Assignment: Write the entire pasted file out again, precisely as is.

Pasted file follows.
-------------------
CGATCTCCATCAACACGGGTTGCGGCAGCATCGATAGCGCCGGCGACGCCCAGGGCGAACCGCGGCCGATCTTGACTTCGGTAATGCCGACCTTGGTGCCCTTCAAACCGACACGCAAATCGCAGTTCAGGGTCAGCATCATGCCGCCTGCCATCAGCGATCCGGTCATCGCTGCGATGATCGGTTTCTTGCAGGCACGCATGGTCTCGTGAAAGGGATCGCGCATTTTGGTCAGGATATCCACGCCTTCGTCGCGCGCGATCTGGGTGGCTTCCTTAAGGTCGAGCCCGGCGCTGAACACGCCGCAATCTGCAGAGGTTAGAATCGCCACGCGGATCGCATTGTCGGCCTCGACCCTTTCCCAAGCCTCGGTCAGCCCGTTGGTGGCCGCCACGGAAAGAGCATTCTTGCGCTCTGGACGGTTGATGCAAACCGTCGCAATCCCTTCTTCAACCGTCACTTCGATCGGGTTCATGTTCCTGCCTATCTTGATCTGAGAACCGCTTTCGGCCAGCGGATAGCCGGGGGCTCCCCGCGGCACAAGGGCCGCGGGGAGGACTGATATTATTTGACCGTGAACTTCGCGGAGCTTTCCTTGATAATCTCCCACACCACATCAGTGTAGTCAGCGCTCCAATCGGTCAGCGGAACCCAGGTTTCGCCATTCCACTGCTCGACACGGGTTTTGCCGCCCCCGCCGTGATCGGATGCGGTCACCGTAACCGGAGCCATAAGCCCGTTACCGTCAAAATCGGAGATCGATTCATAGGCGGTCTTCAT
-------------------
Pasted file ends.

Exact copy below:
CGATCTCCATCAACACGGGTTGCGGCAGCATCGATAGCGCCGGCGACGCCCAGGGCGAACCGCGGCCGATCTTGACTTCGGTAATGCCGACCTTGGTGCCCTTCAAACCGACACGCAAATCGCAGTTCAGGGTCAGCATCATGCCGCCTGCCATCAGCGATCCGGTCATCGCTGCGATGATCGGTTTCTTGCAGGCACGCATGGTCTCGTGAAAGGGATCGCGCATTTTGGTCAGGATATCCACGCCTTCGTCGCGCGCGATCTGGGTGGCTTCCTTAAGGTCGAGCCCGGCGCTGAACACGCCGCAATCTGCAGAGGTTAGAATCGCCACGCGGATCGCATTGTCGGCCTCGACCCTTTCCCAAGCCTCGGTCAGCCCGTTGGTGGCCGCCACGGAAAGAGCATTCTTGCGCTCTGGACGGTTGATGCAAACCGTCGCAATCCCTTCTTCAACCGTCACTTCGATCGGGTTCATGTTCCTGCCTATCTTGATCTGAGAACCGCTTTCGGCCAGCGGATAGCCGGGGGCTCCCCGCGGCACAAGGGCCGCGGGGAGGACTGATATTATTTGACCGTGAACTTCGCGGAGCTTTCCTTGATAATCTCCCACACCACATCAGTGTAGTCAGCGCTCCAATCGGTCAGCGGAACCCAGGTTTCGCCATTCCACTGCTCGACACGGGTTTTGCCGCCCCCGCCGTGATCGGATGCGGTCACCGTAACCGGAGCCATAAGCCCGTTACCGTCAAAATCGGAGATCGATTCATAGGCGGTCTTCAT